Different terms here. So I would like to hear your take on this. I guess fasting versus intermittent fasting. I think that’s pretty, pretty obvious. And then also what a compressed eating window time-restricted eating, circadian [00:19:00] eating looks like to you as a registered dietician. Sure. Yeah. And I think it’s important for us to definitely walk it back when it comes to fasting.
So the, the art of fasting obviously has been adapted by many religions through the millennia and since human existence. So when I think of fasting as a word, I think of any. Time of not eating essentially, right? That’s what fasting is. What people have learned kind of in the health space is that in the absence of consumption, when your digestion and the rest of your body is not focused on, you know, moving those nutrients, absorbing those nutrients, your body can kind of tend to other tasks, and that’s the proposed mechanism for which people feel, um, fasting might benefit them.
That’s one proposed mechanism. The other is also in the absence of carbohydrates, your body will eventually resort to potentially using keto bodies for fuel, which some people feel has advantages for fat loss. , and for other [00:20:00] reasons too, that’s another huge conversation to have and that any type of this, this idea of etic stress, which is that if we apply stress to the body and our body can recover from that stress, we can stand to gain benefits through its resilience and flexibility.
So that’s another reason why I think fasting has become popularized. What we see mostly becoming popularized in in recent times is this intermittent fasting. And one specific style or time restriction is 16 hours of fasting, eight hours of feasting, essentially. So, So much to say. , I would say that what a lot of people have done is this, I would call it like lazy fasting, which is you just kind of skip breakfast.
Mm-hmm. , and, and that’s what I’m seeing a lot now, but terminology wise, you could, some people do a day a week where they don’t eat. Some people do, uh, these time-restricted feeds that you, you know, eat eight hours of the day and you fast 16. What that would look like is basically eating from the hours of 12 to 8:00 PM and not eating the rest of the time.
And again, with [00:21:00] the goal of either, uh, causing this glucose utilization pathway and this and this glycogen breakdown and keto body usage or for promoting this or medic stress and this auto and all these other things. The cellular cleanup, like you said, is the H silent. , you know what I, I call it aura medic stress.
But yeah, , but if I’m not, if I’m wrong, like just completely ignore me. We’ll just use both so that if we have a clip, people won’t yell at us either way. Well, what’s that other word that people, oh my gosh, it’s not history. It’s, man, there’s another word that the H is silent and I always forget, and I always sound history like a dummy history.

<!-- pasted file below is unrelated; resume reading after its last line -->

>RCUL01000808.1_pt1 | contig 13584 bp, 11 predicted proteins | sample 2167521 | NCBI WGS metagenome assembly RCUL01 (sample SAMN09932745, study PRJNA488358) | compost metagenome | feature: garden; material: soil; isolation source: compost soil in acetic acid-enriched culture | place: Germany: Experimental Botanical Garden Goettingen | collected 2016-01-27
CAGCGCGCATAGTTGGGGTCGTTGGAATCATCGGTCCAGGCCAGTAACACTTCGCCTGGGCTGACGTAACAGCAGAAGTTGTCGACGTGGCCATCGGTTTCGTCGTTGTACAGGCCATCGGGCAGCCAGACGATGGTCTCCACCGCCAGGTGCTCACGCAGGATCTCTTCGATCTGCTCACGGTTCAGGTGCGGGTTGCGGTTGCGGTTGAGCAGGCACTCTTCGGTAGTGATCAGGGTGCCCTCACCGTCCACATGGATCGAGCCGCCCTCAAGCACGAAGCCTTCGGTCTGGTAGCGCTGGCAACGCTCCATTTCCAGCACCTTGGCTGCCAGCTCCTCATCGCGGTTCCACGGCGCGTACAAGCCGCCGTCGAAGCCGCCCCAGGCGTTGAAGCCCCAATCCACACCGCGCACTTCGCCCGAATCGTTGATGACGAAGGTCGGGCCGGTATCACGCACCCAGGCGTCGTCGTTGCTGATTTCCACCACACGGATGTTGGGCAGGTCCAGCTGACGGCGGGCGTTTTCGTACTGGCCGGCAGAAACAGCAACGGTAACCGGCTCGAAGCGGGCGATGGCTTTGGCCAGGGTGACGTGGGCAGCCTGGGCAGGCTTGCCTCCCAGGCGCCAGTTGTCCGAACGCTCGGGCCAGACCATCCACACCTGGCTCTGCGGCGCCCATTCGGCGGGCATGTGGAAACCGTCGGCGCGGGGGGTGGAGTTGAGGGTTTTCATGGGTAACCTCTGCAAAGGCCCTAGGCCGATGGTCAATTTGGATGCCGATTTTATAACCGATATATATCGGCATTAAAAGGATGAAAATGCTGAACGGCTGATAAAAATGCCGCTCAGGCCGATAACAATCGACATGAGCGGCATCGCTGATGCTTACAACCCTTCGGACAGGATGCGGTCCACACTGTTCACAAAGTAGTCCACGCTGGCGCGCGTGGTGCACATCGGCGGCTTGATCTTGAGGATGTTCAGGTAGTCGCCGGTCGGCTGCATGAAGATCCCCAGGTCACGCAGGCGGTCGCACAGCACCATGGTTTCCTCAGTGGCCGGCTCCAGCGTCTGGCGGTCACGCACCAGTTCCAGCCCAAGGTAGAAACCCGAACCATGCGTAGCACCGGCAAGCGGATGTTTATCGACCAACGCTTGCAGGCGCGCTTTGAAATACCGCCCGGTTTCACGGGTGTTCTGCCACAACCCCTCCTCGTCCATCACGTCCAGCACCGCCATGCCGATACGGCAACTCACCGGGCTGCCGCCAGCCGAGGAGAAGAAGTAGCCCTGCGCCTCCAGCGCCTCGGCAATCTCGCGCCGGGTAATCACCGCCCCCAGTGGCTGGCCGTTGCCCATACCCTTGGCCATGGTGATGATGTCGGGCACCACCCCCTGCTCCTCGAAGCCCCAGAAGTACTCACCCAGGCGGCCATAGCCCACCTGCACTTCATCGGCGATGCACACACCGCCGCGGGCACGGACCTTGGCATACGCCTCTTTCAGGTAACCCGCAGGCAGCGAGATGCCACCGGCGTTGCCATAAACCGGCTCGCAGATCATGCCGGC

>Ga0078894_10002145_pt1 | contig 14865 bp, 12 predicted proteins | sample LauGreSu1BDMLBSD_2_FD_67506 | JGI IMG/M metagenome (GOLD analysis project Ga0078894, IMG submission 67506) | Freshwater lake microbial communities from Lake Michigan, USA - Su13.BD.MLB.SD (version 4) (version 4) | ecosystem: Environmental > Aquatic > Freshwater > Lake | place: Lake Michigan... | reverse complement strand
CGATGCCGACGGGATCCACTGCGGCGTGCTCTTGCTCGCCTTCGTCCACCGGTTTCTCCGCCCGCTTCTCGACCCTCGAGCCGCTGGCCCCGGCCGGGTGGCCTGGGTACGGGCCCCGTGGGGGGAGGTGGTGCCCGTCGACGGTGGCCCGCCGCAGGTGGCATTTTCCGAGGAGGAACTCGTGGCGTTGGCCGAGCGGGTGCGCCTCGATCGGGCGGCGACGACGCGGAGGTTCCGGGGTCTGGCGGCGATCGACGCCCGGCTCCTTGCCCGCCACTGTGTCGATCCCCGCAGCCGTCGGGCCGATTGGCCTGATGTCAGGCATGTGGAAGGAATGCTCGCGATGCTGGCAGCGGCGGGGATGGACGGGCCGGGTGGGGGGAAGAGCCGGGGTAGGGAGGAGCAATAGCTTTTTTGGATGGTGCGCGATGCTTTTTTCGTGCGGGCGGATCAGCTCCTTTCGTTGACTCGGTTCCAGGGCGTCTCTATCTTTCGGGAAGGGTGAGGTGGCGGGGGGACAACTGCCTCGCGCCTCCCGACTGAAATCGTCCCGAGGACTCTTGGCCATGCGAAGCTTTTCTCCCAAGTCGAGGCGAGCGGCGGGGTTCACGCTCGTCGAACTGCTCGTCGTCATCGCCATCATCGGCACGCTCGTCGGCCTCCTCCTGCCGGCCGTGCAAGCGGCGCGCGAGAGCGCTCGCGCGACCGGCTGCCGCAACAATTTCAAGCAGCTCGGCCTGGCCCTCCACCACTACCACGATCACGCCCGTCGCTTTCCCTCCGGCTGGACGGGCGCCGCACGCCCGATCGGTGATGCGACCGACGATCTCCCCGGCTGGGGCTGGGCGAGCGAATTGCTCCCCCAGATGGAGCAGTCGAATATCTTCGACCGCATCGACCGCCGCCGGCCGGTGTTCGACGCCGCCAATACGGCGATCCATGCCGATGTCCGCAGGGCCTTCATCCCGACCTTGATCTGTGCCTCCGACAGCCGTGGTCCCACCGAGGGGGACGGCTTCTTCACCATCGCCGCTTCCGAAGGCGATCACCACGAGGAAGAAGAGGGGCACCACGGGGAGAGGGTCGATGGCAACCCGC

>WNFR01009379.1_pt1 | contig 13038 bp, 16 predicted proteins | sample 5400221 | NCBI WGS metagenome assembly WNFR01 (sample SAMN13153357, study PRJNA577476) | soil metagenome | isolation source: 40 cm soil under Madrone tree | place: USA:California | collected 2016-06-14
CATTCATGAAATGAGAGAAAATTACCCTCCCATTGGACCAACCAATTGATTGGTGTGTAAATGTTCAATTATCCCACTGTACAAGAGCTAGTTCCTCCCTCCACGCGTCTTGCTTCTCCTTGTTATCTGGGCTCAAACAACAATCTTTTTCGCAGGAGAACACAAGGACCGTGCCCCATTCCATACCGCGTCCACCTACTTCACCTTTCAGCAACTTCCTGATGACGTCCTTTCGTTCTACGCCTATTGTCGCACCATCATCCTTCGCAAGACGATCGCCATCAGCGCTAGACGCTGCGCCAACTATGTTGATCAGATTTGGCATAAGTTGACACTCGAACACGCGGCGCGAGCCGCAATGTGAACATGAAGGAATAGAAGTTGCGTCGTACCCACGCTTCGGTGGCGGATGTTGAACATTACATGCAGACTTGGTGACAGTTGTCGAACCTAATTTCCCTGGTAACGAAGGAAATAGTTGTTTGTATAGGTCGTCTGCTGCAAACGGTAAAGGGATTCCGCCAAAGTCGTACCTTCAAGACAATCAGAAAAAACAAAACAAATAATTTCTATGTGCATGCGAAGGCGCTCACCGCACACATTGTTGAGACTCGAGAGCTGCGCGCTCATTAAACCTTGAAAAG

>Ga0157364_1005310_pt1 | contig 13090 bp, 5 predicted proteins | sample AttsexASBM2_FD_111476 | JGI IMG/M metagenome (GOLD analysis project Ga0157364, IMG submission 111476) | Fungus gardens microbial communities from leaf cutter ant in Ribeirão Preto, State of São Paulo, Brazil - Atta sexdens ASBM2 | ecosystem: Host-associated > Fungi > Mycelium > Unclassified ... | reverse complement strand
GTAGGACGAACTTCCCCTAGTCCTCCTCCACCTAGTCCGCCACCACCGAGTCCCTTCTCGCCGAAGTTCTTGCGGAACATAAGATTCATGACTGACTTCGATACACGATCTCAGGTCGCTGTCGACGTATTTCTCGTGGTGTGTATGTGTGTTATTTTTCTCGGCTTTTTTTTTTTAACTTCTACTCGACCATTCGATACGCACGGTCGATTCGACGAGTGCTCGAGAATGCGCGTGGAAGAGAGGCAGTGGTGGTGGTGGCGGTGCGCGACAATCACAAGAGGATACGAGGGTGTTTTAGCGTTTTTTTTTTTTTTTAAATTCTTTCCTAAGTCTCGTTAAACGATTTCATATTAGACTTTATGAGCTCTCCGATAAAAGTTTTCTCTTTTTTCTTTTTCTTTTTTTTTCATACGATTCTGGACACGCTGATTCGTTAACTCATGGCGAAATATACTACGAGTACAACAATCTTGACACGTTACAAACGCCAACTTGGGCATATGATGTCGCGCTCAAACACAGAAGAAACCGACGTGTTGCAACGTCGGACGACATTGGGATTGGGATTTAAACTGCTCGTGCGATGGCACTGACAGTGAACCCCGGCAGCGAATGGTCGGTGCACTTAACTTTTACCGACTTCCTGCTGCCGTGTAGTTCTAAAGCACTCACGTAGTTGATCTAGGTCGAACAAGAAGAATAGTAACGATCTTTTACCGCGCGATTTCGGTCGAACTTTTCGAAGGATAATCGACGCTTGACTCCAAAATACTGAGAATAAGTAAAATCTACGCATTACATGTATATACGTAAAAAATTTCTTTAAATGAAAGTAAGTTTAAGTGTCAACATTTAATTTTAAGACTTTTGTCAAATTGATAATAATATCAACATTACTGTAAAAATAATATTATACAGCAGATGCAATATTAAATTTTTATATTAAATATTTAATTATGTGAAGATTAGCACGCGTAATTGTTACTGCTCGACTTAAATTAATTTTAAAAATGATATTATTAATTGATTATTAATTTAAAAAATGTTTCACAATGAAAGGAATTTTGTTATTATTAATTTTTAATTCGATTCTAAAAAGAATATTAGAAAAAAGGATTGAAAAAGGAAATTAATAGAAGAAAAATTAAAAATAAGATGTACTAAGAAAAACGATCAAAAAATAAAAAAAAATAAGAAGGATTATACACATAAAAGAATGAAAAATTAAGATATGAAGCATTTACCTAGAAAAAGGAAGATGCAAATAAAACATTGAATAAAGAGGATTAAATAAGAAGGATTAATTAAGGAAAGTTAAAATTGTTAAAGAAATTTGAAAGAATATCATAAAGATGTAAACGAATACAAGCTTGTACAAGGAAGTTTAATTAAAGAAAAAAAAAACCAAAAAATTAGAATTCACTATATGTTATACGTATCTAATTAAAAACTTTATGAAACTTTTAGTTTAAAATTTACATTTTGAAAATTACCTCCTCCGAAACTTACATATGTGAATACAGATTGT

Excuse me, it’s Ry. Um, exactly. . Yeah. No, we’ll, see, this is the problem with me always choosing to read things instead of actually listen to them and hear them. So I, I may say hormetic stress and Michelle May say, or medic stress, it’s, I might say hormetic to throw it up. Like I might [00:22:00] do whatever we want. We might, we might throw the whole game off.
We don’t know. You don’t know what words coming out of our mouths. Yeah. I don’t know. Either, either way, it’s, it’s great.
So I feel like where we went wrong with this, and you alluded to this a second ago, is that number one, people will use this idea of fasting, intermittent fasting, or however you wanna label it. And, and by the way, I throw in there, oftentimes I think these things are born when they, they become popular out of the male biohacking sect, which is just so profoundly different in lifestyle execution than like a woman like me existing in the world.
I think that’s important. And a woman like you versus even a woman like me existing in the world. So this idea of, or medic stress or flexing your resiliency is, is really interesting because the way I think of, if we think of our bodies, A car. Right. And I, I use this example of let’s talk about something like even calories and calories out, right?
The main proponents of calories and calories out are at, who are still saying that’s the only thing that matters. Not saying that [00:23:00] calories aren’t a factor in the equation, like we’ve already talked about, but the people who are saying it’s all about, you know, thermogenesis, like the, that crew is mostly fit men.
That’s who you really see. I mean, this is not statistically known, but visibly what I see all the time, and what I would say is in the case of calories and calories out, if we think of our bodies like a car and our fuel tank is where energy is stored. Let’s say if you put a bunch of fuel in there, calories, and then you run the car, the fuel gets degraded and then you have, right, then you have calories in, we’ll call it calories out.
So the question for us is always not what’s, how much fuel is in the fuel tank? That’s part of my interest, but about 90% of my interest is what’s going on with the rest of the car. Is the car running in the first place? So it’s awesome to say. Let’s pour this fuel in and let’s see how, how long it takes to degrade or to be used.